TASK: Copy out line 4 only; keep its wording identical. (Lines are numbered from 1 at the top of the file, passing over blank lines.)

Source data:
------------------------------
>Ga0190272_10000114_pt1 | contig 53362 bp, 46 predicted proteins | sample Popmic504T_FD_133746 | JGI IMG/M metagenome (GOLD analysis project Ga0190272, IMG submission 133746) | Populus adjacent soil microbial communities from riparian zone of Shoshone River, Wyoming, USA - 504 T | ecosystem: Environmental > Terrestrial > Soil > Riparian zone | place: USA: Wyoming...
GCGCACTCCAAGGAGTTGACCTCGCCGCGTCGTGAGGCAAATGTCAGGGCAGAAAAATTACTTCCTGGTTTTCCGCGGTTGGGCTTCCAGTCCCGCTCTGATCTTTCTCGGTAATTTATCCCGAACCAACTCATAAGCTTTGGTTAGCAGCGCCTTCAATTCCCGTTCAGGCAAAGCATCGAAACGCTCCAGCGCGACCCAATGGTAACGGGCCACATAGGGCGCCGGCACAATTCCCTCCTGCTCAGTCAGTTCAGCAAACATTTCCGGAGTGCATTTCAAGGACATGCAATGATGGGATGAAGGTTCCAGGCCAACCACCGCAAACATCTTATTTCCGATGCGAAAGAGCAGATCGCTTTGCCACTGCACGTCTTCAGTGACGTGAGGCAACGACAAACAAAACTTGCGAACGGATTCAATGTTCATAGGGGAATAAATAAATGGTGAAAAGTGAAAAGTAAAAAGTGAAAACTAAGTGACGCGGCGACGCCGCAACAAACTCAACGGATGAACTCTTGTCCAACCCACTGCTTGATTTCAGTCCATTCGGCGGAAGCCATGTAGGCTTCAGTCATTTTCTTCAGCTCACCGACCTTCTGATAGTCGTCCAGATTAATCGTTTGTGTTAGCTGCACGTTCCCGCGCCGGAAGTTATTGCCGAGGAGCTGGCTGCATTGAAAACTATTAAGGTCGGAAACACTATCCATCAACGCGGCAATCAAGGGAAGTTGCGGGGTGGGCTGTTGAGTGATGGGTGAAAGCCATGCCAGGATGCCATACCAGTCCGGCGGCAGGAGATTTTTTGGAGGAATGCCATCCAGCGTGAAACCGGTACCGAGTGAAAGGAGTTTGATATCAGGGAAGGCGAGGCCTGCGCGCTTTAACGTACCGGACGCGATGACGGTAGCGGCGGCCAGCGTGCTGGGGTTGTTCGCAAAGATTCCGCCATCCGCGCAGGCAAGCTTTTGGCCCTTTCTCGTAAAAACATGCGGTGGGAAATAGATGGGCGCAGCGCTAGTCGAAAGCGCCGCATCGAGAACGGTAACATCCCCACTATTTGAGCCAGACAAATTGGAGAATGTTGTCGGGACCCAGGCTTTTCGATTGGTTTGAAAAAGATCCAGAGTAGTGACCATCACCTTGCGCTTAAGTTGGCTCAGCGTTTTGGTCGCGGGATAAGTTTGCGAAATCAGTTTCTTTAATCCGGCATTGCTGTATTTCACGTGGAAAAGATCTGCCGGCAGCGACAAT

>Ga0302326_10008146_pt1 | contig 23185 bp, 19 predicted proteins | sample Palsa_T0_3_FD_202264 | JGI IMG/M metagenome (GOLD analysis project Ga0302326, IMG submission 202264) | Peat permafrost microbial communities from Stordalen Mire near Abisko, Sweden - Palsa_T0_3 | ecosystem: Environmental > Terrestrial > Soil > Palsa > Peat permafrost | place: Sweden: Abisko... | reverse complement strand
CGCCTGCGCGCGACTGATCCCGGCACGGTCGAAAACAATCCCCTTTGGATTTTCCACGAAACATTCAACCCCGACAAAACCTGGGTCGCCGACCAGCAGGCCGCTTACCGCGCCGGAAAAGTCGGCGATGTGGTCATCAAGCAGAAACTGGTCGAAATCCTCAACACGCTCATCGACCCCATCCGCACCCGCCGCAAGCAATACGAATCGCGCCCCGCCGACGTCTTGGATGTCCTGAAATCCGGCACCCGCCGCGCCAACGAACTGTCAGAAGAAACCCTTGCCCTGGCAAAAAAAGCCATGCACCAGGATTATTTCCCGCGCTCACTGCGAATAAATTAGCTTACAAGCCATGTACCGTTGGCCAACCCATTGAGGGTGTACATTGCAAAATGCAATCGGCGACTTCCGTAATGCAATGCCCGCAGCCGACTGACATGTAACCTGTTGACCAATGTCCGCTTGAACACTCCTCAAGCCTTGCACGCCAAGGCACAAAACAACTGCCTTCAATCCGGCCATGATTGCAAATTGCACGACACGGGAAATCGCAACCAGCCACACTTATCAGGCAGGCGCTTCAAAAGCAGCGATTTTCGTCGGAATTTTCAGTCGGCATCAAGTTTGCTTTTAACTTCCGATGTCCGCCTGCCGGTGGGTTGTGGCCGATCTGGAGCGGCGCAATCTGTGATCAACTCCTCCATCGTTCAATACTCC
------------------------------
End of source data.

CGCCTGCGCGCGACTGATCCCGGCACGGTCGAAAACAATCCCCTTTGGATTTTCCACGAAACATTCAACCCCGACAAAACCTGGGTCGCCGACCAGCAGGCCGCTTACCGCGCCGGAAAAGTCGGCGATGTGGTCATCAAGCAGAAACTGGTCGAAATCCTCAACACGCTCATCGACCCCATCCGCACCCGCCGCAAGCAATACGAATCGCGCCCCGCCGACGTCTTGGATGTCCTGAAATCCGGCACCCGCCGCGCCAACGAACTGTCAGAAGAAACCCTTGCCCTGGCAAAAAAAGCCATGCACCAGGATTATTTCCCGCGCTCACTGCGAATAAATTAGCTTACAAGCCATGTACCGTTGGCCAACCCATTGAGGGTGTACATTGCAAAATGCAATCGGCGACTTCCGTAATGCAATGCCCGCAGCCGACTGACATGTAACCTGTTGACCAATGTCCGCTTGAACACTCCTCAAGCCTTGCACGCCAAGGCACAAAACAACTGCCTTCAATCCGGCCATGATTGCAAATTGCACGACACGGGAAATCGCAACCAGCCACACTTATCAGGCAGGCGCTTCAAAAGCAGCGATTTTCGTCGGAATTTTCAGTCGGCATCAAGTTTGCTTTTAACTTCCGATGTCCGCCTGCCGGTGGGTTGTGGCCGATCTGGAGCGGCGCAATCTGTGATCAACTCCTCCATCGTTCAATACTCC